The newest iteration of Sharp Sans was conceived for the 2016 Presidential bid by former Secretary of State Hillary Clinton. Michael Bierut and his Pentagram team chose Sharp Sans Display No.1 as the main typeface for the campaign identity, but such a monumental project required a sturdier and more utilitarian typeface. The new Sharp Sans is completely redrawn and shaped by the rigorous typographic demands of modern visual communication. Setting the new Sharp Sans apart from its predecessors are a larger x-height and more open counters, lending the types improved utility in extended text setting, while still working as a headline face. This versatility was not the primary objective of the two Sharp Sans Display typeface families. I call the new Sharp Sans our ‘use it for everything’ font. While I stand by that statement, the originals do make for a compelling display counterpart.
The platonic form of Sharp Sans is the optically perfect, monolinear circle. Everyone has a slightly different visual preference for what they perceive a ‘perfect’ circle to be, and I have noticed mine evolve over time. In general, most enjoy circles slightly bowed outward horizontally, with an ever so slight addition of weight into the verticals.
The first step was to raise the x-height and open up the metrics. I opened up apertures, experimented with new constructions, and made subtle adjustments to weight and emphasis. Some things I loved about the display style ended up finding new ways to rhyme and groove with the new lowercase. The roman lowercase a was given a new double story construction in the new ‘everything’ version due to legibility issues with the classic ‘futura a’ when set at small sizes. Importantly, the signature slab-like true-italics of Sharp Sans Display No.1 were replaced with a corrected oblique lowercase that is more traditional for the genre and more useful for designers.
The skeletal construction of the Sharp Sans Display uppercases make for a subtle but exciting tension in display settings. The Bike NY campaign is a particularly good example of this. Its varied system of uppercase letter widths also relate well to its small lowercase. For something that needs to work for everything however, (smaller all-capital settings included) this was not appropriate.
A big theme in my work recently has been a focus on harmonious systems of uppercase letter-width relationships. I talk a lot about this in the write-up on my Virgo typeface, a slab serif with an overall geometric-ish skeleton. The word-shape of the new Sharp Sans uppercase has a much more even interval of rhythm than its display predecessor. The methodology behind this was to find the sweet spot in between the two extremes of monospacing and a hypothetical extreme of proportional/varied letter widths.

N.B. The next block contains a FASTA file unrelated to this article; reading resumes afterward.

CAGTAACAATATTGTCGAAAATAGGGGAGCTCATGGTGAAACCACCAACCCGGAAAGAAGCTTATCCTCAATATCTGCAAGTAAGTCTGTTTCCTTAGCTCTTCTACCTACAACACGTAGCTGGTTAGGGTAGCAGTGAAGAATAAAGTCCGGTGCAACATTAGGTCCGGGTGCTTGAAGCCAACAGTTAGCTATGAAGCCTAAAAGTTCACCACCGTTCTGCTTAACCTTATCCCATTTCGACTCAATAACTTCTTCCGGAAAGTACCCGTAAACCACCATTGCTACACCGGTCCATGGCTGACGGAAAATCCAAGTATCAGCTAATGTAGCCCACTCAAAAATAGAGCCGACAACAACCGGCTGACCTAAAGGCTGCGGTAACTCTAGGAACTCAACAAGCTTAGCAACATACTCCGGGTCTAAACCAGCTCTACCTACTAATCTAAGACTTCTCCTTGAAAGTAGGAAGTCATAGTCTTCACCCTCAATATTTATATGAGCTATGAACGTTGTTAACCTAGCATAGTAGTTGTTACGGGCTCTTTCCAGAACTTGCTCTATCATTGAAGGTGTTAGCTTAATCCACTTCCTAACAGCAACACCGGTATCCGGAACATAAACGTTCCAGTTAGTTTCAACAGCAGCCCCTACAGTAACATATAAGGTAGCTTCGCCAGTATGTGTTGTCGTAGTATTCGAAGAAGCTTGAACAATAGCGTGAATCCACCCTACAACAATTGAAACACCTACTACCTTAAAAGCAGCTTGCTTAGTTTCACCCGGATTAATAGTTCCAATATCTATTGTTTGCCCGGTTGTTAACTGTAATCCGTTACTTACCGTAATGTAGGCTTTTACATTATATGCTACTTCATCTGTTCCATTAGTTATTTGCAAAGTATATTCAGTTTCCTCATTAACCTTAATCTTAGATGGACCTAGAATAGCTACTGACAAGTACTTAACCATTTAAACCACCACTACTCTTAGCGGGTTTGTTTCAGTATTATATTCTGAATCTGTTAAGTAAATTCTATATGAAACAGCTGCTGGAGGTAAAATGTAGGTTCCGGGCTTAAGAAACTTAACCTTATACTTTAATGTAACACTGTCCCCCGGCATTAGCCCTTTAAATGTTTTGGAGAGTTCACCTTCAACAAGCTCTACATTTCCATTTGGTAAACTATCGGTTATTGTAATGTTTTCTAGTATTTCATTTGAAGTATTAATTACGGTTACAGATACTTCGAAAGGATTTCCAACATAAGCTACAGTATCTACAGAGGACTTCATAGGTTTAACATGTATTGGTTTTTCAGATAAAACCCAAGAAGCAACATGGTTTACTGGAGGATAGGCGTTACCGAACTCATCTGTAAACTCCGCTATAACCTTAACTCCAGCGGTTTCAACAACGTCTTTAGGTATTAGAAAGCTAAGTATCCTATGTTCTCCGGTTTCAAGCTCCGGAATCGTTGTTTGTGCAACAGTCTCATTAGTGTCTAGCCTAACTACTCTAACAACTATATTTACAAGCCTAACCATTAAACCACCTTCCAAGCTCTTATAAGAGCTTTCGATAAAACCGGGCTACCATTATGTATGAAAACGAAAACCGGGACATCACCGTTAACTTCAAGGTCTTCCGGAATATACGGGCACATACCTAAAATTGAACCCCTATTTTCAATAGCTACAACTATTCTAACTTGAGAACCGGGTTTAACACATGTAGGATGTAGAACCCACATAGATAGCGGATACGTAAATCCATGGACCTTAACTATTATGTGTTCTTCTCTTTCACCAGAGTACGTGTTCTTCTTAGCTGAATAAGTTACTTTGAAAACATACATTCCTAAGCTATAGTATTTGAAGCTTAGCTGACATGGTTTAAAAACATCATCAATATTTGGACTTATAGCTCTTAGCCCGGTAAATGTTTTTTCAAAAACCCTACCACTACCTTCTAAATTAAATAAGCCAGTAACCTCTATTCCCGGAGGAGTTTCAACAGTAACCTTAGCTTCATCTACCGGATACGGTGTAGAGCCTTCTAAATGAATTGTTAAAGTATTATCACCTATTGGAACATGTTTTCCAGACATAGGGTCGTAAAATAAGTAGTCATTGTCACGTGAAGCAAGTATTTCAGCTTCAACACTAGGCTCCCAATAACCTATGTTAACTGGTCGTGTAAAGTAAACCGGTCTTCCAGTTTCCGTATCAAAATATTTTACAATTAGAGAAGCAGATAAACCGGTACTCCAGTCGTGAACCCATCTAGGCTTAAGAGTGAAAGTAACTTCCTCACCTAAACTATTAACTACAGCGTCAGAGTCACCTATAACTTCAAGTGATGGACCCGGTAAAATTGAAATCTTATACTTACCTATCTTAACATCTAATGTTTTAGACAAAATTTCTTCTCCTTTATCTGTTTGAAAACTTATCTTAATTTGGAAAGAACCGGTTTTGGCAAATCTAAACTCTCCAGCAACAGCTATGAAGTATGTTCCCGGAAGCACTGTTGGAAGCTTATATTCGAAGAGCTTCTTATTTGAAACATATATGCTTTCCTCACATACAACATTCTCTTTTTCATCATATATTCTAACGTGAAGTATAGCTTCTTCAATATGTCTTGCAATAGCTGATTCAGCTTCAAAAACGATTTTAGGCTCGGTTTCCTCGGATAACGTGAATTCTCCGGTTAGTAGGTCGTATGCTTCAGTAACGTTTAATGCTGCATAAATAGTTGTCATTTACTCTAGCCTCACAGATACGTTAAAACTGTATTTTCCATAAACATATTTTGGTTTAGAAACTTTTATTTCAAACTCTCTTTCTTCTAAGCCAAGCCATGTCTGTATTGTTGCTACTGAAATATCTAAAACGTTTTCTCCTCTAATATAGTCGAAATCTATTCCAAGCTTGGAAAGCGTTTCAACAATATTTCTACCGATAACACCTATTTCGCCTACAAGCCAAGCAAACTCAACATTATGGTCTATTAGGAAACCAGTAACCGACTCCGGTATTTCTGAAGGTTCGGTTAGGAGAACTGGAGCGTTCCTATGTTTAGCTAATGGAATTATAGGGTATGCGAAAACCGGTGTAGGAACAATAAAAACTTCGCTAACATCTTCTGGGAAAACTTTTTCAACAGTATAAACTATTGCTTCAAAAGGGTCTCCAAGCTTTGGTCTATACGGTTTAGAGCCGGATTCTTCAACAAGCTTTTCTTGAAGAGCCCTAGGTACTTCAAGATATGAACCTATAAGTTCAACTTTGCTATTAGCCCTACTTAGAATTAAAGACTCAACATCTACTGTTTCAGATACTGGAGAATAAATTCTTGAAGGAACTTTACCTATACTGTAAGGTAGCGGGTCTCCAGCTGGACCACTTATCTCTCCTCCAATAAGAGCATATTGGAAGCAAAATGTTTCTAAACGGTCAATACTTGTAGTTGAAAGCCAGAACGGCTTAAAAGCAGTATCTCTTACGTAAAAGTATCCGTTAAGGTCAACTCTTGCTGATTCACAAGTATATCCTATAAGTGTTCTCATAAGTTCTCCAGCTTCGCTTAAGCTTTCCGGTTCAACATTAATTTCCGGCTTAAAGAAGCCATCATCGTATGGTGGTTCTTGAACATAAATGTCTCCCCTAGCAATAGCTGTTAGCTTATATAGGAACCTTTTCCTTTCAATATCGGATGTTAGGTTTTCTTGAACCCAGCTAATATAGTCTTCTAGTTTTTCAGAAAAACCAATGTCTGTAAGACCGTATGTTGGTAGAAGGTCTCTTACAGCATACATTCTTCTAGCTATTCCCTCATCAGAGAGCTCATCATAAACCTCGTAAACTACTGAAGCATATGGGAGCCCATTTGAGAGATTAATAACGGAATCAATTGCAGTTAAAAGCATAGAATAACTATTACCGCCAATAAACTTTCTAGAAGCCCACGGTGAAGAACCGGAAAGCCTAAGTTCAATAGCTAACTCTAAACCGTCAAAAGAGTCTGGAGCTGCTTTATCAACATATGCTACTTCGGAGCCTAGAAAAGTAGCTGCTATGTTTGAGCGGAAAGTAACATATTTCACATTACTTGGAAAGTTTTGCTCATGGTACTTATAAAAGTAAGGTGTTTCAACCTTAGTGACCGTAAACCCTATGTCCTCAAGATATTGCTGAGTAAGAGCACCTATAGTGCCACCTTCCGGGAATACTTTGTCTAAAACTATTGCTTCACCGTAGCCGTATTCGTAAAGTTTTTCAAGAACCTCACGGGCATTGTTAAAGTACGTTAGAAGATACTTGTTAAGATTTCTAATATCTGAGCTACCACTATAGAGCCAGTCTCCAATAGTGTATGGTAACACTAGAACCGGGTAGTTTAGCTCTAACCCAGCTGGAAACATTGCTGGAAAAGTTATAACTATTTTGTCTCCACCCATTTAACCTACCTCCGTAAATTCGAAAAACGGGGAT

The features unique to monolinear capital letters that makes this system of letter width scrutiny so important, I am convinced, are the lack of ascenders and descenders, the nature of monolinear typography, and the elegant simplicity of the Latin alphabet. The above diagram is meant to show each letter’s relationship in width to the uppercase H, whose width is determined by the platonic form of all geometric typography: the optically perfect circle.
The degree to which each letterform inhabits or exceeds this space is unique to the construction of that particular letter. However, they are not intended to all optically appear the same width. A reduction of width in forms whose sides take up less optical weight than those with flat stems was applied. This reduction is evident in the forms like the E, F, I, L, and Z. Other letters like the A and V compensate their dense acute joins by taking up more ground with less form. In letters made up of higher amounts of strokes like the M and W, density of form gets too dark and they must exceed the confines of the H-width substantially. The I and J are the other far outliers to this median width range on the opposite extreme, being only a single stroke and therefore take up far less space.
Many other useful updates can be found under the hood as well. The quotations, apostrophe, ampersand, and the numerals were all drawn from scratch and give the typeface a friendlier and more approachable voice.
The new Sharp Sans is a sans serif workhorse that can adapt to any situation gracefully. Although the new naming convention of the Sharp Sans series would suggest a hierarchy of optical size (IE: Sharp Sans and Sharp Sans Display No.1 & 2 their relationship is more complex than the traditional text and display relationship. Sharp Sans is not a text face: it is a one-size-fits-all use-it-for-everything face. While the original Display complements the new Sharp Sans beautifully when used in tandem, the choice to use one or the other at an appropriately large point size is a stylistic decision as well as a practical one. Sharp Sans Display is edgy and provocative, while the new Sharp Sans finds grace and utility in its subtle perfectionism.
The Sharp Sans Superset
Sharp Sans Display No.1
Sharp Sans Display No.2
Sharp Sans Styles
Sharp Sans is available in 7 feature-rich weights in Roman and Italic with extensive language support.
V1.0—Initial release version; 2016.09
Standard licensing: OTF (CFF-flavored OpenType)
Web font licensing: WOFF, EOT & SVG
Dynamic embedding licensing: OTF (CFF-flavored OpenType)
Other formats available upon request.